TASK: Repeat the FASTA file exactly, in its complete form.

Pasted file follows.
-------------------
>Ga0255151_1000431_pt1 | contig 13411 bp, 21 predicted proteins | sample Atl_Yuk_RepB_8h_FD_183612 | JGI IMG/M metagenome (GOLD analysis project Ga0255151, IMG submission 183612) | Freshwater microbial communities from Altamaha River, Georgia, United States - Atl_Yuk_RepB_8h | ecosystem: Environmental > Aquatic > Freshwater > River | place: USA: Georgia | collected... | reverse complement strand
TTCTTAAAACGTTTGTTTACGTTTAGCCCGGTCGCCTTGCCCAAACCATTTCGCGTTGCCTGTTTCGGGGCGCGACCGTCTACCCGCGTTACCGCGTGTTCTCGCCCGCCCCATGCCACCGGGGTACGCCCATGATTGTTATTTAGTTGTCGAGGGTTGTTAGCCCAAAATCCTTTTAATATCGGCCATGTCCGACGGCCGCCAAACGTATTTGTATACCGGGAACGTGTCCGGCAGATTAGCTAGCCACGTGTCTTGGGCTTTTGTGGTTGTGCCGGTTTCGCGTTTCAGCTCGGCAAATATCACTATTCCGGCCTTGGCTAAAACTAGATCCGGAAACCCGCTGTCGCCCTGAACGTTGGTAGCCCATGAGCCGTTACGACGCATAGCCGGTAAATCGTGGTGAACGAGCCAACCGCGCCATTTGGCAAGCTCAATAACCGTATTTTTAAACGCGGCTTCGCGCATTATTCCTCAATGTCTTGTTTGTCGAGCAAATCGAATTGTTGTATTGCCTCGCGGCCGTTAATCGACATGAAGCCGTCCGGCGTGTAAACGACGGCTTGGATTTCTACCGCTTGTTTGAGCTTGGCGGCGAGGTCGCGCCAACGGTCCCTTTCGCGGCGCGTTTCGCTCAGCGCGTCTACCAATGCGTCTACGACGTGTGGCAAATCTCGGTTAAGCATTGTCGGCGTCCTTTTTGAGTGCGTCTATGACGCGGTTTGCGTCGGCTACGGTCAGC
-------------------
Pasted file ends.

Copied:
>Ga0255151_1000431_pt1 | contig 13411 bp, 21 predicted proteins | sample Atl_Yuk_RepB_8h_FD_183612 | JGI IMG/M metagenome (GOLD analysis project Ga0255151, IMG submission 183612) | Freshwater microbial communities from Altamaha River, Georgia, United States - Atl_Yuk_RepB_8h | ecosystem: Environmental > Aquatic > Freshwater > River | place: USA: Georgia | collected... | reverse complement strand
TTCTTAAAACGTTTGTTTACGTTTAGCCCGGTCGCCTTGCCCAAACCATTTCGCGTTGCCTGTTTCGGGGCGCGACCGTCTACCCGCGTTACCGCGTGTTCTCGCCCGCCCCATGCCACCGGGGTACGCCCATGATTGTTATTTAGTTGTCGAGGGTTGTTAGCCCAAAATCCTTTTAATATCGGCCATGTCCGACGGCCGCCAAACGTATTTGTATACCGGGAACGTGTCCGGCAGATTAGCTAGCCACGTGTCTTGGGCTTTTGTGGTTGTGCCGGTTTCGCGTTTCAGCTCGGCAAATATCACTATTCCGGCCTTGGCTAAAACTAGATCCGGAAACCCGCTGTCGCCCTGAACGTTGGTAGCCCATGAGCCGTTACGACGCATAGCCGGTAAATCGTGGTGAACGAGCCAACCGCGCCATTTGGCAAGCTCAATAACCGTATTTTTAAACGCGGCTTCGCGCATTATTCCTCAATGTCTTGTTTGTCGAGCAAATCGAATTGTTGTATTGCCTCGCGGCCGTTAATCGACATGAAGCCGTCCGGCGTGTAAACGACGGCTTGGATTTCTACCGCTTGTTTGAGCTTGGCGGCGAGGTCGCGCCAACGGTCCCTTTCGCGGCGCGTTTCGCTCAGCGCGTCTACCAATGCGTCTACGACGTGTGGCAAATCTCGGTTAAGCATTGTCGGCGTCCTTTTTGAGTGCGTCTATGACGCGGTTTGCGTCGGCTACGGTCAGC